Any rational and impartial person in possession of the full facts would come to the conclusion that the Development Control Manager, Alan Taylor, acted without delegated authority in contravention of the Scheme of Delegation, and it was the Development Control Manager's fault that the council granted planning permission for houses on land that the developer had covenanted to transfer to the council as public open space. But the Local Government Ombudsman is neither rational or impartial. The LGO cover up council maladministration.

Council oficers were determined that the Local Government Ombudsman should conceal the incriminating evidence disclosed by the resident because the truth was too embarrassing to the council. If the LGO had found maladministration causing injustice in respect of the open space land, the cost of remedying the fault would be substantial. The council would either have had to acquire the land by compulsory purchase and compensate the house owners, or otherwise try to enforce the Planning Agreement. But it would have been difficult for the council to enforce the Planning Agreement as they had given implied consent to waive the covenant of the developer to transfer the land to the council as public open space by granting planning permission for houses and gardens on that land. Furthermore, the Head of Planning Services, Alan Eales, had declared an interest in the developer, Story Construction Ltd, and the Director of Planning Services, also had an interest in the developer, Story Construction Ltd.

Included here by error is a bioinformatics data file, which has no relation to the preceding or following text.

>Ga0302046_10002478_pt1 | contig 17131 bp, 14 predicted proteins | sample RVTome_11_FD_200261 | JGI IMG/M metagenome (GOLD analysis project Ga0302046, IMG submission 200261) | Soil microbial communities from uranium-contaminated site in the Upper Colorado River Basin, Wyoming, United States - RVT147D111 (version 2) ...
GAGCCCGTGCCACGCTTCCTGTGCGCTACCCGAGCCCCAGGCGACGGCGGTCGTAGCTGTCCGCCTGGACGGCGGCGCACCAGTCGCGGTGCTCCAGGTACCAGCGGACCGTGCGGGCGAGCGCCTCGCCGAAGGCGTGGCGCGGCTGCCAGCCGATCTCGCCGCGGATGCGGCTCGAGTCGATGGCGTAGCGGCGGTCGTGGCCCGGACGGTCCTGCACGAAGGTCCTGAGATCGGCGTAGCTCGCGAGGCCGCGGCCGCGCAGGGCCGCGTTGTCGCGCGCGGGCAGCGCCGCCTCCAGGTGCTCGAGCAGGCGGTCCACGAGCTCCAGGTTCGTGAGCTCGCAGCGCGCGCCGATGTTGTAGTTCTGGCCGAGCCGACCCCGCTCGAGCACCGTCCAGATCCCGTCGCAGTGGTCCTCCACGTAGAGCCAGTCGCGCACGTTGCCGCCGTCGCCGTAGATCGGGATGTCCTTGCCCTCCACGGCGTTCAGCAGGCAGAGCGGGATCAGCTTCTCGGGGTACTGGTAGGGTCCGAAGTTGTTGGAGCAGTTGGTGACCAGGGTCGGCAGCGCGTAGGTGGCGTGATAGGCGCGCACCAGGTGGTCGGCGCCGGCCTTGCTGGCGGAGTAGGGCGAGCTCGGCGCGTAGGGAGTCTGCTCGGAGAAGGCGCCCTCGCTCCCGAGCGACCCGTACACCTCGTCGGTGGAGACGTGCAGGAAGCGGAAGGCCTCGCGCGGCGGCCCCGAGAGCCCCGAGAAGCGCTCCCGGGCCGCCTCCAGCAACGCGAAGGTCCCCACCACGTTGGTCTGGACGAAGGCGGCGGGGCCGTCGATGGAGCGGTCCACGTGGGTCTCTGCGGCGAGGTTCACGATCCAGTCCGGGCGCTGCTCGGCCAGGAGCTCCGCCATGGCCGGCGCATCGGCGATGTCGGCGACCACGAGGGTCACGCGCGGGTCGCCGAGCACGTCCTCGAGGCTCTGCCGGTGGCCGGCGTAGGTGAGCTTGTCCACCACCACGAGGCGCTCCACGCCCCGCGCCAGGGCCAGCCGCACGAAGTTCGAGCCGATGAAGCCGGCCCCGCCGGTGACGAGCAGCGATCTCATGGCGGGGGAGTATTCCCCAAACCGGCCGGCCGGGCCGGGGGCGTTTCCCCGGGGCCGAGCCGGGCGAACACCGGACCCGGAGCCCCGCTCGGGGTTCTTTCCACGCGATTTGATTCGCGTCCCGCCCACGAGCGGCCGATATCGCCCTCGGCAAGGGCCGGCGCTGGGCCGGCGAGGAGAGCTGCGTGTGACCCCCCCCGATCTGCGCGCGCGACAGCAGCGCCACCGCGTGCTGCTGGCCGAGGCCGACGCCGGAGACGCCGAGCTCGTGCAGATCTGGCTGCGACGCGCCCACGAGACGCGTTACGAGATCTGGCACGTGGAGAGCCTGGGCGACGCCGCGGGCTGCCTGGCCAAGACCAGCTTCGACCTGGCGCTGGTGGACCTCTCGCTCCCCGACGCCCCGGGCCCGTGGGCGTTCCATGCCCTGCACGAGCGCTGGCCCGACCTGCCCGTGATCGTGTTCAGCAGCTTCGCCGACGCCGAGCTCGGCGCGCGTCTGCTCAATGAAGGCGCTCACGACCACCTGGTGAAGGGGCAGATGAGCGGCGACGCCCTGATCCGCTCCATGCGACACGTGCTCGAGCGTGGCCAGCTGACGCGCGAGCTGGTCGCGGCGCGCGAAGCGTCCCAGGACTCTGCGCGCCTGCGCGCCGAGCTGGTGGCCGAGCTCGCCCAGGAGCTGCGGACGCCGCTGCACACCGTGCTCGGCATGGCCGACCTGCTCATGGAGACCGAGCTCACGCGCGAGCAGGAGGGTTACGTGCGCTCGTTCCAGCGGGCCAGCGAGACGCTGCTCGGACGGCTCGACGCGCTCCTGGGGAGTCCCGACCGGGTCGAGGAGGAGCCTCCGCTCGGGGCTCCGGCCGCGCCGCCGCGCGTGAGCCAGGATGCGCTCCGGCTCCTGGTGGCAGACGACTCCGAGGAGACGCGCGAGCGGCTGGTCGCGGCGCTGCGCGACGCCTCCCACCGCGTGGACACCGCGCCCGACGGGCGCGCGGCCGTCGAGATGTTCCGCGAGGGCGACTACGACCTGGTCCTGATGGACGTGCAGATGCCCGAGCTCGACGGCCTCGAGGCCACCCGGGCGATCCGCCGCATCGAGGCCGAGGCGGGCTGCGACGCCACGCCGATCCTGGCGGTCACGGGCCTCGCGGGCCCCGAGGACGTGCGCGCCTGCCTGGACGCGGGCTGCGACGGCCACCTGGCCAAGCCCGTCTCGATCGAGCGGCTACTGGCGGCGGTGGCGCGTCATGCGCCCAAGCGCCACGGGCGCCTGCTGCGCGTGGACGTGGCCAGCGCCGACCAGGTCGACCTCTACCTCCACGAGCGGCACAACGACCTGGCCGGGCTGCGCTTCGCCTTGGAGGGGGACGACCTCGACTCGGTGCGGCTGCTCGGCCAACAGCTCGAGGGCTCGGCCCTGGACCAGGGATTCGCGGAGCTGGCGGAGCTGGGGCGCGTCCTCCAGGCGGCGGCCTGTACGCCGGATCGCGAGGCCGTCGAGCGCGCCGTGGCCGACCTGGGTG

Photographs & Plans



The above plan from the Planning Agreement shows the open space land coloured green. Garlands Road is shown coloured purple. The developer, Story Construction Ltd, covenanted to transfer the open space land to the council. Part of the 'open space' land adjacent Garlands Road are now private gardens, not public open space, and has not been transferred to the council.